111         (e)A process and schedule for the pharmacist to notify the
  112  supervising physician of the patient’s condition, tests
  113  administered, test results, and course of treatment.
  114         (6)When the patient has a primary care provider, a
  115  pharmacist who provides testing for or treatment of influenza
  116  under this section shall notify the patient’s primary care
  117  provider within 2 business days after providing any such testing
  118  or treatment.
  119         (7) If a pharmacist tests for and treats influenza for a
  120  patient under this section, the pharmacist or his or her
  121  designee must follow up with the patient 3 days later to
  122  determine whether the patient’s condition has improved, and if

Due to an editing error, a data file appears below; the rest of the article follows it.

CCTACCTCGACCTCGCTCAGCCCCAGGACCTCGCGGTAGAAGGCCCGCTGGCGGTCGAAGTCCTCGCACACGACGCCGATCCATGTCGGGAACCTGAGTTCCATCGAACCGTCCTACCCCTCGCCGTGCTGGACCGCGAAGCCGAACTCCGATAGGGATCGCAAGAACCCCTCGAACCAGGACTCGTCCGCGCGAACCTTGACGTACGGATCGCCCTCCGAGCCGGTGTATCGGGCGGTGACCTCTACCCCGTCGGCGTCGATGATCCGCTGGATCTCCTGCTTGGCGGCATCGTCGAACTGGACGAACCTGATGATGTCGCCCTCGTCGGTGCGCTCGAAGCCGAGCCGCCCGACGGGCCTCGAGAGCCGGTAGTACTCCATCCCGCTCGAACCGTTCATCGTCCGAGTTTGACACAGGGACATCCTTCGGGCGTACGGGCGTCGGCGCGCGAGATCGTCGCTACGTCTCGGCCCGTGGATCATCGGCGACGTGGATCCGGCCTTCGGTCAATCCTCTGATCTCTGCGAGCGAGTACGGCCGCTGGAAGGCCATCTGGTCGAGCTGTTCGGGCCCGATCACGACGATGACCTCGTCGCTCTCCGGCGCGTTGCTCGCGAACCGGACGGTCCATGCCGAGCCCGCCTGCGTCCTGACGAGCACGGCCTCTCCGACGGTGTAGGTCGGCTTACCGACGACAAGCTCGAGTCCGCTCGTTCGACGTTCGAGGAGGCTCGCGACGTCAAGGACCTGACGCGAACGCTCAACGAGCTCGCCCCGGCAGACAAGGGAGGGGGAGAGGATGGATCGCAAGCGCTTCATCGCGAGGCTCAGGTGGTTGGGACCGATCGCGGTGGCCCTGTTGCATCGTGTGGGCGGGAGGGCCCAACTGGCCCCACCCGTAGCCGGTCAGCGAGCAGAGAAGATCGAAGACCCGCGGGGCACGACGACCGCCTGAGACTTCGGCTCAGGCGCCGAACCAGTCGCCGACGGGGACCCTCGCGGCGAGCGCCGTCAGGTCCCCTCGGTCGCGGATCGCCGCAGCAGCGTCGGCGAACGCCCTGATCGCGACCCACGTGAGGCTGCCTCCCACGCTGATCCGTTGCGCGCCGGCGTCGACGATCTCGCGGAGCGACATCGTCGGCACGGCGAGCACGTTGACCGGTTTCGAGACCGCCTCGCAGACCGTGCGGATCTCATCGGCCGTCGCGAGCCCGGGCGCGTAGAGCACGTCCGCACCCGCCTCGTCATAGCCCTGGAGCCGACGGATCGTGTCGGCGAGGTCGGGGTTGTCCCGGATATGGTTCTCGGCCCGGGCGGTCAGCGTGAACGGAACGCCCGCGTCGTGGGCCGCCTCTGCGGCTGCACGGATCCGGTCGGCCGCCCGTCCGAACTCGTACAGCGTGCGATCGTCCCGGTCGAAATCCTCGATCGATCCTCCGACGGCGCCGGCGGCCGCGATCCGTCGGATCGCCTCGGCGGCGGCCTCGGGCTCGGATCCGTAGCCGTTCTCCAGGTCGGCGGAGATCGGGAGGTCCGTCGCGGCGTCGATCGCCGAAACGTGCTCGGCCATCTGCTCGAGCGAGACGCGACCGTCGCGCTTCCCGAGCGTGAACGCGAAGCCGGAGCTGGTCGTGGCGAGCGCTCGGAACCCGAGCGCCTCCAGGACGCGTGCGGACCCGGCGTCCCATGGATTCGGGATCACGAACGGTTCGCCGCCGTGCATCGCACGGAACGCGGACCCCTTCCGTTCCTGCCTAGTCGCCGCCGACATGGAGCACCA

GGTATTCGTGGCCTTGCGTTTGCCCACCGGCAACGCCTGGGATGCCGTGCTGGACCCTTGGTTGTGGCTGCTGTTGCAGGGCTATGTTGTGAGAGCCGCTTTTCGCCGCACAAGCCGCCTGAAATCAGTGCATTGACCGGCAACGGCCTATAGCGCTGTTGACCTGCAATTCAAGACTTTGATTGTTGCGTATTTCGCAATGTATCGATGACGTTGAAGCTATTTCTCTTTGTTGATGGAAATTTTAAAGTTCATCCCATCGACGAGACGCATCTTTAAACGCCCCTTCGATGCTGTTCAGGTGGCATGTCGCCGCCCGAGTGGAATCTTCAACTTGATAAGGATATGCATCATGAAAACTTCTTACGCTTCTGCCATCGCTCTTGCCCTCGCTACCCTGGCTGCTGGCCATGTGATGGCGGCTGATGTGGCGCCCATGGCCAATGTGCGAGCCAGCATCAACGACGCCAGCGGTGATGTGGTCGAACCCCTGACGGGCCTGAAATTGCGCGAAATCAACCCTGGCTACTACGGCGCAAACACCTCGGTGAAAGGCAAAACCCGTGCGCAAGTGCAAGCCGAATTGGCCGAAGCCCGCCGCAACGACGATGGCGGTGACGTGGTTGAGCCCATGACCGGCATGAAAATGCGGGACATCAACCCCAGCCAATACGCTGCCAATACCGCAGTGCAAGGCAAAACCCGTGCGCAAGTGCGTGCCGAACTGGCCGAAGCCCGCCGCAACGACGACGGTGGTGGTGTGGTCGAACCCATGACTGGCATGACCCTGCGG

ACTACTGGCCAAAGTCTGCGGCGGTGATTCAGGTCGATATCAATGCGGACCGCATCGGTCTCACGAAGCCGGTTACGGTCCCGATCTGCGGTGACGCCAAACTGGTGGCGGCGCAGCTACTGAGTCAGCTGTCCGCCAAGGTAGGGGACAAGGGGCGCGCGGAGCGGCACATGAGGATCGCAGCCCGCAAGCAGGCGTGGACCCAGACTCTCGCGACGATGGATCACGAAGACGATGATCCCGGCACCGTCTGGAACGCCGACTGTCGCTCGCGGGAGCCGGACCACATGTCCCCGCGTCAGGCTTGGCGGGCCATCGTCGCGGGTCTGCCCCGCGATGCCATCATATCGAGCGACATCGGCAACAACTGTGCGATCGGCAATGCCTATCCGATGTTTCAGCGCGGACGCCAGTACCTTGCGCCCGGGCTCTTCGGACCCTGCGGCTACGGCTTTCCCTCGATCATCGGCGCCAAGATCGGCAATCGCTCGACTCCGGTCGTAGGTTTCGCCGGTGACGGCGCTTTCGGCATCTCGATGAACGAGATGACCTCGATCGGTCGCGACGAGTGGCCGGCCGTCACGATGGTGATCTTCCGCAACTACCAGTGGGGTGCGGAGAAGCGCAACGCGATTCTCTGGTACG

123  the patient informs the pharmacist that his or her condition has
  124  not improved, the pharmacist shall do all of the following:
  125         (a) Recommend that the patient seek treatment from the
  126  patient’s primary care physician or, if the patient has no
  127  primary care physician, from the pharmacist’s supervising
  128  physician.
  129         (b) Inform the patient’s primary care physician that the
  130  patient’s condition failed to improve 3 days after treatment or,
  131  if the patient has no primary care physician, the pharmacist
  132  shall so inform the pharmacist’s supervising physician.
  133         (c)Document in the patient’s record maintained under